(This post probably contains affiliate links. Our full disclosure policy is really boring, but you can find it here.)

*** For the Christian with Anxiety is part 9 in a series of posts. If you want to read part 1, click here. You don’t have to read the entire series to understand each individual post, but they are written to be complimentary to each other! ***

 

Hi, Christian with anxiety. We’re friends! Maybe we don’t know each other, but we totally have the same struggle and the same God watching over us. (So we’re definitely friends.)

The Struggle for a Christian with Anxiety

I don’t know if I’ve ever written a post on a topic quite as difficult for me as this one. Because Christians “aren’t supposed” to have anxiety. We’ve all heard that the Bible says “fear not” 365 times, once for each day. While this may not actually be true, there is no getting around the fact that “fear not” IS in there (many times), and God meant it when He said it. He still means it now.

It’s in there right alongside other difficult things like, “If you love me, you will obey my commands” (John 14:15) and “Peace I leave with you; my peace I give you. I do not give to you as the world gives. Do not let your hearts be troubled and do not be afraid” (John 14:27).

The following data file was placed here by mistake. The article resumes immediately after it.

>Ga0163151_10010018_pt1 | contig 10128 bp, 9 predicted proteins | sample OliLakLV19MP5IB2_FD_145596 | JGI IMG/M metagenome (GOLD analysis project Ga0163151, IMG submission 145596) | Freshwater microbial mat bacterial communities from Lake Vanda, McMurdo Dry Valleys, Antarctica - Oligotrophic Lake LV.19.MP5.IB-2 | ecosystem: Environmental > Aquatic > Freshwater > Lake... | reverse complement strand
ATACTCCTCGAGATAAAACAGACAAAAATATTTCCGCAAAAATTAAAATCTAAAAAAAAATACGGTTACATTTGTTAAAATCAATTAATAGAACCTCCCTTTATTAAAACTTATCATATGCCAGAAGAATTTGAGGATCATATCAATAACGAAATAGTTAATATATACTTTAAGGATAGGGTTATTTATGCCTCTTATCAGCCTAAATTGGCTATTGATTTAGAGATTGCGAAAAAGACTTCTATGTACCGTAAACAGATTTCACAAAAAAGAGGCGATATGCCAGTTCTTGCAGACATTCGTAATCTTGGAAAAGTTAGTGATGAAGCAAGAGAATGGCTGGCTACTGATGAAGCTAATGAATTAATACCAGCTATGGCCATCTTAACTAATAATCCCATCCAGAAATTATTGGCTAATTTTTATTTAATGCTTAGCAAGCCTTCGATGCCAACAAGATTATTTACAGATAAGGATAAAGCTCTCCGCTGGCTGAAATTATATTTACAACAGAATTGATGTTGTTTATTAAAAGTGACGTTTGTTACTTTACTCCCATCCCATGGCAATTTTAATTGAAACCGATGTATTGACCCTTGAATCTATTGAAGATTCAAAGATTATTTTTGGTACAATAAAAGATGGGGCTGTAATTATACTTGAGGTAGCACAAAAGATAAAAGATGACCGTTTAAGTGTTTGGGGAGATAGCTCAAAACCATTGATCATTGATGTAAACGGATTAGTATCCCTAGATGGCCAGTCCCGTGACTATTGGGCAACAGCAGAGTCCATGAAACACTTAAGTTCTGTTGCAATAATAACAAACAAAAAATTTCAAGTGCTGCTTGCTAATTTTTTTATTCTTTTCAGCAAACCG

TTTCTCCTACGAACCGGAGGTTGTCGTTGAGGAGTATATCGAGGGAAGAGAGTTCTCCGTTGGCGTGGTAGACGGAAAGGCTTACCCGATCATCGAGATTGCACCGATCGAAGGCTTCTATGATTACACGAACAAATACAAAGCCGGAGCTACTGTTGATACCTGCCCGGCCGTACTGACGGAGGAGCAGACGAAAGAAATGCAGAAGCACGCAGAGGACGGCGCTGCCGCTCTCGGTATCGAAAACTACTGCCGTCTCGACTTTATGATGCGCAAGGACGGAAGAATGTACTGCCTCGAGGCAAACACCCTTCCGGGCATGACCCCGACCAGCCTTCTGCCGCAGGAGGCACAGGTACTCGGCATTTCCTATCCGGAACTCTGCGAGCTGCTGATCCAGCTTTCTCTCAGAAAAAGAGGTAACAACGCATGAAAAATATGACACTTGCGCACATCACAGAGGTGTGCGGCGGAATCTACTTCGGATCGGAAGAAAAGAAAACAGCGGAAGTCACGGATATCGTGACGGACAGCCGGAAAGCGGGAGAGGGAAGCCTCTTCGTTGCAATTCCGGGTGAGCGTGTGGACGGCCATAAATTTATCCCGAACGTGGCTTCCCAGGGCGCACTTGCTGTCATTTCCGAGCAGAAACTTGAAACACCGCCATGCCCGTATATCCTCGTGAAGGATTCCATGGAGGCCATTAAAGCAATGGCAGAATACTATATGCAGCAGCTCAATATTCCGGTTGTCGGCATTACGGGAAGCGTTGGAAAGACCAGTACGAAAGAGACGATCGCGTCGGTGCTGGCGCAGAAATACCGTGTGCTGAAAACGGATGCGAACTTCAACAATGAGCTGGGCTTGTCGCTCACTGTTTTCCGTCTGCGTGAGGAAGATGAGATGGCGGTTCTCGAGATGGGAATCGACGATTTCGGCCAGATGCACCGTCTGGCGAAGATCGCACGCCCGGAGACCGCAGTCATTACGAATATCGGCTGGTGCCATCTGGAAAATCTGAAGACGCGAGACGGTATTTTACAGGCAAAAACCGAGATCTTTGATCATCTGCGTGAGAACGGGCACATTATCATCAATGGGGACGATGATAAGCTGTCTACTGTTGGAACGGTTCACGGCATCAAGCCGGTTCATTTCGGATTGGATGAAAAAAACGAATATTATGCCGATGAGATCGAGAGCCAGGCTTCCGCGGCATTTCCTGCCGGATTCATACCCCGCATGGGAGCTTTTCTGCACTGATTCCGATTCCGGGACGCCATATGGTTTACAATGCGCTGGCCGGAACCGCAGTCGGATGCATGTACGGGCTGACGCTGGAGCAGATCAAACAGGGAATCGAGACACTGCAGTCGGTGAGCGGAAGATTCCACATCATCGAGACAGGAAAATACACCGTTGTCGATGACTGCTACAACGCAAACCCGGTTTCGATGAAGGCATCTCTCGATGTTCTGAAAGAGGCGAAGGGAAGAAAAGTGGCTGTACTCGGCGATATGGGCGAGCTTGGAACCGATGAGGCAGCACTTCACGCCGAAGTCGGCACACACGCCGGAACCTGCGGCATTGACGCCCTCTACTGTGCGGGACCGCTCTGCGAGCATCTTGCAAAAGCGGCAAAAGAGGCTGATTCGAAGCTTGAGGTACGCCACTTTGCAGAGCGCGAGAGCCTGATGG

My anxiety makes me wonder, If I really believe in God or love God, how can I be anxious? I am disobeying His Command; I am guilty. And where is this peace Jesus promised me? I’d love to not let my heart be troubled. JUST SHOW ME HOW, JESUS!

I couldn’t tell you the number of times I have prayed to be delivered from anxiety. How can He possibly accept me if He is Holy and I am failing so miserably, over and over and over? If He wants me to be successful at “do not fear” why won’t He help me? Doesn’t He know that this is beyond me? Is God not listening? Is He not even real?

There is an ugly, ugly battle between my anxiety and my faith that, on one hand, seems to have no possible solution.

In my sin and my humanness, I blame God for His lack of attention to me and I blame myself for my lack of faith. (I have been told before, by well meaning people, that my anxiety is certainly a lack of faith.)

Or maybe my anxiety is an attack from satan. Maybe he is targeting me this way because he knows that I can’t be useful to the Lord when I am so consumed in my own “stuff”. (Actually, I believe that there is some truth in this sometimes, I’ll come back to that.) But what about all that “resist the devil and he will flee from you” stuff?